IHP Human Rights: Foundations, Challenges, and Advocacy
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Significant Human Rights Conditions in the Countries to be Visited
Significant domestic human rights issues revolve around justice and imprisonment, immigration, workers, and women. The starkest judicial issue is the continued use of the death penalty. The US imprisons more people than any other country, with striking disparities based on race. Prisons are overcrowded, with many inmates kept in solitary confinement and denied proper medical care and services. The sentencing system is especially unfair to juveniles and people who have committed minor drug offenses. Residents who are not citizens face police scrutiny and other intrusions in several localities and can be detained and deported with minimal due process and regard for their rights. Labor unions, especially in the public sector, are being weakened by new state laws and campaigns, while farm workers, domestic employees, and other service workers lack sufficient legal protections. Women face economic inequalities in the workplace, continuing social discrimination, and restrictions on their reproductive rights.
Although credible elections were held in 2008 and human rights groups operate without restrictions, Nepal suffers from the abuses linked to the armed Maoist insurgency of 1996–2006. Security forces practice extrajudicial killings, torture, arbitrary arrests, and detention, and illegal groups engage in violence. Prison conditions are poor, and prisoners are abused. The commission designed to examine human rights violations during the conflict has not been formed nor accountability established. Corruption, intimidation, and political favoritism are reportedly widespread. Women face discrimination and domestic violence and are often burdened with poor health, economic insecurity, and traditional limits on social mobility and political gains. Violence against women and children is significant, as is their commercial and sexual exploitation. Denial of worker rights persists, especially in agriculture and domestic service, with forced and bonded labor a problem.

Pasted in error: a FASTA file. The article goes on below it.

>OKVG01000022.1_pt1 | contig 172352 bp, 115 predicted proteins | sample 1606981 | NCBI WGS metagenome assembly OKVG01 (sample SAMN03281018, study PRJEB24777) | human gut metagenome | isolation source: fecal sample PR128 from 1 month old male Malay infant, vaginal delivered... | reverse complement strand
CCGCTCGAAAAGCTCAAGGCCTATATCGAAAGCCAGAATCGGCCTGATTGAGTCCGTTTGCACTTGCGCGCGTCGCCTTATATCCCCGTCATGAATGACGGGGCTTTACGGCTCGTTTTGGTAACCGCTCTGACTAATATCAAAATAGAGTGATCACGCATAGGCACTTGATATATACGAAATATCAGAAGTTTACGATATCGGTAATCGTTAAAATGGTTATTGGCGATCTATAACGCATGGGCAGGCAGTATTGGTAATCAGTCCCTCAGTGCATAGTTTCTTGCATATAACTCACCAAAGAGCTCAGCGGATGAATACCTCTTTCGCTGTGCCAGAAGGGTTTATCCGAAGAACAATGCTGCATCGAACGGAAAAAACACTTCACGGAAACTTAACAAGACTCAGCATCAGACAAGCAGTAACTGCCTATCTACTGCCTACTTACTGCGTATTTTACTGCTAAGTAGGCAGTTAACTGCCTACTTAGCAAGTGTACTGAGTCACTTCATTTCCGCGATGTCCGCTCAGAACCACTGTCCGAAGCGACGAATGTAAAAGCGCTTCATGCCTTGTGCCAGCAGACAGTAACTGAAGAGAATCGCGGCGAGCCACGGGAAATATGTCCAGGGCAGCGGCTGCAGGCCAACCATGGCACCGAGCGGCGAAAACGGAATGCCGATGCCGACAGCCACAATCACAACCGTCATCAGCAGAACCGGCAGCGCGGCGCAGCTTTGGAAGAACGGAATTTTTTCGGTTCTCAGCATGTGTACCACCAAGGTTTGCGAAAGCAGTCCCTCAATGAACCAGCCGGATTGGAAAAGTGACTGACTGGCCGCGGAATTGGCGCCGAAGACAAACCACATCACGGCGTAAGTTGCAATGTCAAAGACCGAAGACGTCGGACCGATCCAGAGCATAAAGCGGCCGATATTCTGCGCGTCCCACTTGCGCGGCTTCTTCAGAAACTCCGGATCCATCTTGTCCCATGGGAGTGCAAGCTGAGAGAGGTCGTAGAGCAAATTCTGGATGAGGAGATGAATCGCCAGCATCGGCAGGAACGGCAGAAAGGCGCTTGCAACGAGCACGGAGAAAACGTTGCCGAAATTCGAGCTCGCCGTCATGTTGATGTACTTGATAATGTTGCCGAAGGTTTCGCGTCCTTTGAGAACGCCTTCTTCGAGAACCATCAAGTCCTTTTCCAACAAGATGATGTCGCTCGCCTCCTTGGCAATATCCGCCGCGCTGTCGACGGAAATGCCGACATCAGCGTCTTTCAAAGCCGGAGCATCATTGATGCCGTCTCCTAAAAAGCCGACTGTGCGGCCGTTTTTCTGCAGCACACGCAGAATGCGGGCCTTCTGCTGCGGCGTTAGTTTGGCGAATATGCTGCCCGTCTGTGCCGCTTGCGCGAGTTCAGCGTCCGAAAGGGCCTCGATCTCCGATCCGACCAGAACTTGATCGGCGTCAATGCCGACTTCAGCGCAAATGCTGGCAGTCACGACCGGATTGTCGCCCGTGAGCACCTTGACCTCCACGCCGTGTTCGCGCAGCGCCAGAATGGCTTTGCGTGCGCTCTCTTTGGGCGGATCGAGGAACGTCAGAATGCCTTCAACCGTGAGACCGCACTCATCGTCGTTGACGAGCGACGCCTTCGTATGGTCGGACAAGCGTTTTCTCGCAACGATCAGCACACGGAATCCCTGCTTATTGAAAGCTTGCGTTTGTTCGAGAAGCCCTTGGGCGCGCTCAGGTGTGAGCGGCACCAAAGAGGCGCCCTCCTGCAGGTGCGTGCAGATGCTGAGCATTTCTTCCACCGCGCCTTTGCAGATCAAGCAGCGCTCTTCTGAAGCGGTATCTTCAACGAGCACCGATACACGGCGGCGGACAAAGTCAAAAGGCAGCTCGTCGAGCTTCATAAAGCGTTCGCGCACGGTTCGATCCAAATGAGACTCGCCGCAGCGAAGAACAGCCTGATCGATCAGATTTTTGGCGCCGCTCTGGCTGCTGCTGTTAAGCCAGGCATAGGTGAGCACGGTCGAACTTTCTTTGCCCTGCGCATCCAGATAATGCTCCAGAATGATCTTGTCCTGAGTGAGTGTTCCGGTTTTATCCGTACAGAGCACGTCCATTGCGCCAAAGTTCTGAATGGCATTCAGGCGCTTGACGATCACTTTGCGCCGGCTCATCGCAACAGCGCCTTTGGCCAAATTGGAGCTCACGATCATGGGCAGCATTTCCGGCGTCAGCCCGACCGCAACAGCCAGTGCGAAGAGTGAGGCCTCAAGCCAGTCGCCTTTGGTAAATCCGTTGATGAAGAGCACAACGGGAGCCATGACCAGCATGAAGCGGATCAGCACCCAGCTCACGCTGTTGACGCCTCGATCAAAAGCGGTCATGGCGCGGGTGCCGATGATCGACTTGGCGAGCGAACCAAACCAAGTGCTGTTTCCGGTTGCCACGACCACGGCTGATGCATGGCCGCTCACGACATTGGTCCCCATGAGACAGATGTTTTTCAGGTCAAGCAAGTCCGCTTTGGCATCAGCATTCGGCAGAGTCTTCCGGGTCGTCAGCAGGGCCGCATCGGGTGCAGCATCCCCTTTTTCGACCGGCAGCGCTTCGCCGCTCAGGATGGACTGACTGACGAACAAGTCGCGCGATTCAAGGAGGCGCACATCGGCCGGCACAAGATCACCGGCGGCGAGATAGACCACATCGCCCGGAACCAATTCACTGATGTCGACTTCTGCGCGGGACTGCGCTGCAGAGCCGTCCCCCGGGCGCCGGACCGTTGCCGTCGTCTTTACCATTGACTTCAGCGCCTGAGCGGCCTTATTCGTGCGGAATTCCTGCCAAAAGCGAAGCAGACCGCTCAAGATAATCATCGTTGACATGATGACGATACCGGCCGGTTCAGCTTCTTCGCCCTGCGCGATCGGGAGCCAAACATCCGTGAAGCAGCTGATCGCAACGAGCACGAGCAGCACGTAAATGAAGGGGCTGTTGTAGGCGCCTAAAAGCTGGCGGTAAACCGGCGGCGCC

The Hashemite Kingdom of Jordan offers a unique perspective on human rights challenges in the Middle East. Its progressive, moderate government has made enormous strides in education, social services, and democratic and economic reform in the past generation. More recently, in the aftermath of the Arab Spring, the impact of mass immigration of refugees from neighboring states has challenged the relative stability of Jordanian society, with these groups comprising half of the total population. As a result, the labor market has been flooded with workers from the region, straining the legal mechanisms and social tolerance for rights protections. Domestic violence and women’s rights have also emerged as a major advocacy focus, as traditional culture competes with more progressive policies and initiatives. Students will meet with policymakers, human rights advocacy groups, social agencies, legal scholars, and other local experts to complement their coursework on the program.
Serious human rights abuses—disappearances, torture, and unlawful detention—that occurred during the 1973–90 military rule continue reverberating in Chile’s multi-party democracy. The work of the commissions appointed to look into these abuses is not finished, while the number of violations under judicial scrutiny has risen. Only 66 of the 245 who received final sentences are in prison. Recently, the police have been charged with using excessive force against students opposing the government’s educational and environmental policies. Prisons are overcrowded and antiquated, and inmates do not receive proper health care and food. There is controversy over the rights of indigenous people, who comprise five percent of the population, to land, to the ability to control development, and to access to the courts. A large hydroelectric project in Patagonia aroused widespread opposition. Violence against women and the abuse and commercial exploitation of children persist, and abortion is a criminal offense.
Duration: Fall or Spring, 15 weeks
New York, NY, USA; Kathmandu, Nepal; Amman, Jordan; Santiago, Chile Read more...
Prerequisites: Coursework in social sciences (anthropology, history, economics, sociology, and/or political science). Learn More...
Fall or Spring Itinerary
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